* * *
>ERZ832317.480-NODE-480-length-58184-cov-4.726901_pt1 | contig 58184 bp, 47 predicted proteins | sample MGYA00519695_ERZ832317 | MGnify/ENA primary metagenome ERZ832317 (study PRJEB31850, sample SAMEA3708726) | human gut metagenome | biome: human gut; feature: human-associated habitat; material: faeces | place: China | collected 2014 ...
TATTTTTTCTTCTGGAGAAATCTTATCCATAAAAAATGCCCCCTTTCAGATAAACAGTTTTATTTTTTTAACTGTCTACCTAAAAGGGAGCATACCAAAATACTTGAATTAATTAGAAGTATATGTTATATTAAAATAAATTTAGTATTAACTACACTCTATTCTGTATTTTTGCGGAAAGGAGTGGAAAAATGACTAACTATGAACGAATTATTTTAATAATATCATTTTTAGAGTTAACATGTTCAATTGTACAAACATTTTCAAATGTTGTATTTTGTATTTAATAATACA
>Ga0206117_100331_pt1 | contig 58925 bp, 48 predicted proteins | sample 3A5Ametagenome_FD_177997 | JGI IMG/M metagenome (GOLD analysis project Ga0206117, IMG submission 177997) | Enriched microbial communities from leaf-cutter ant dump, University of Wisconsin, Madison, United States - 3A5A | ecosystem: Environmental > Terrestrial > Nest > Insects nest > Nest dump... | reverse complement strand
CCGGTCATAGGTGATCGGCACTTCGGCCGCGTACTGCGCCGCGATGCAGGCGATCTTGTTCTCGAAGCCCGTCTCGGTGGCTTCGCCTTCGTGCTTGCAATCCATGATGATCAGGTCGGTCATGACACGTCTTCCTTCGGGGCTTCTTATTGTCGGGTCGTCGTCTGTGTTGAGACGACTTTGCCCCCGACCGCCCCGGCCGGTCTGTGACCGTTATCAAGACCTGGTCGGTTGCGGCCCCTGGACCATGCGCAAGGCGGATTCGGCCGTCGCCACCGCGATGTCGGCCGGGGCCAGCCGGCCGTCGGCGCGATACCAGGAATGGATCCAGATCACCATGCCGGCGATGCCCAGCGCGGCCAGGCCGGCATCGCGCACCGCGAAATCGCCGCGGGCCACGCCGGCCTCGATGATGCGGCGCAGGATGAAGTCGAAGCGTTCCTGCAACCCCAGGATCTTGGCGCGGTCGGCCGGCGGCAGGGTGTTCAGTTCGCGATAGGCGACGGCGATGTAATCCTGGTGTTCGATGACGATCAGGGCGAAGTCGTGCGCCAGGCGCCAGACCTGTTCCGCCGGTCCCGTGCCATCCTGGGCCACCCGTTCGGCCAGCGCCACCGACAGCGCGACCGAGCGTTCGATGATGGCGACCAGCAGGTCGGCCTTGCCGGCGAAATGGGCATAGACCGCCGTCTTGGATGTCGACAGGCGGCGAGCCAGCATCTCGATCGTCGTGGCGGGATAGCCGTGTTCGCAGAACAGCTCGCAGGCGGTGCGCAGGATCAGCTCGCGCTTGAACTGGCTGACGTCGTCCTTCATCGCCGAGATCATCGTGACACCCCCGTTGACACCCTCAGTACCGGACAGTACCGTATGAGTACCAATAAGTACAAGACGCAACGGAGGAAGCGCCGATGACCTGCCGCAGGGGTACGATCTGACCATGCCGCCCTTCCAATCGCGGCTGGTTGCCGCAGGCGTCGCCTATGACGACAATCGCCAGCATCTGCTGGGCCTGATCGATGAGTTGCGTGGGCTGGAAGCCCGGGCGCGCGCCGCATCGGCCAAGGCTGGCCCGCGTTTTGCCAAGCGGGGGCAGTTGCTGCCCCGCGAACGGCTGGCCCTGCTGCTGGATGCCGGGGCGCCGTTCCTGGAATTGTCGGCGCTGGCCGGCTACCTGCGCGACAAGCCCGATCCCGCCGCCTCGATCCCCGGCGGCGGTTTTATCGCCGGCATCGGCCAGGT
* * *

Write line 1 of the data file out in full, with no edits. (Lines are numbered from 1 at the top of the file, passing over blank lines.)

>ERZ832317.480-NODE-480-length-58184-cov-4.726901_pt1 | contig 58184 bp, 47 predicted proteins | sample MGYA00519695_ERZ832317 | MGnify/ENA primary metagenome ERZ832317 (study PRJEB31850, sample SAMEA3708726) | human gut metagenome | biome: human gut; feature: human-associated habitat; material: faeces | place: China | collected 2014 ...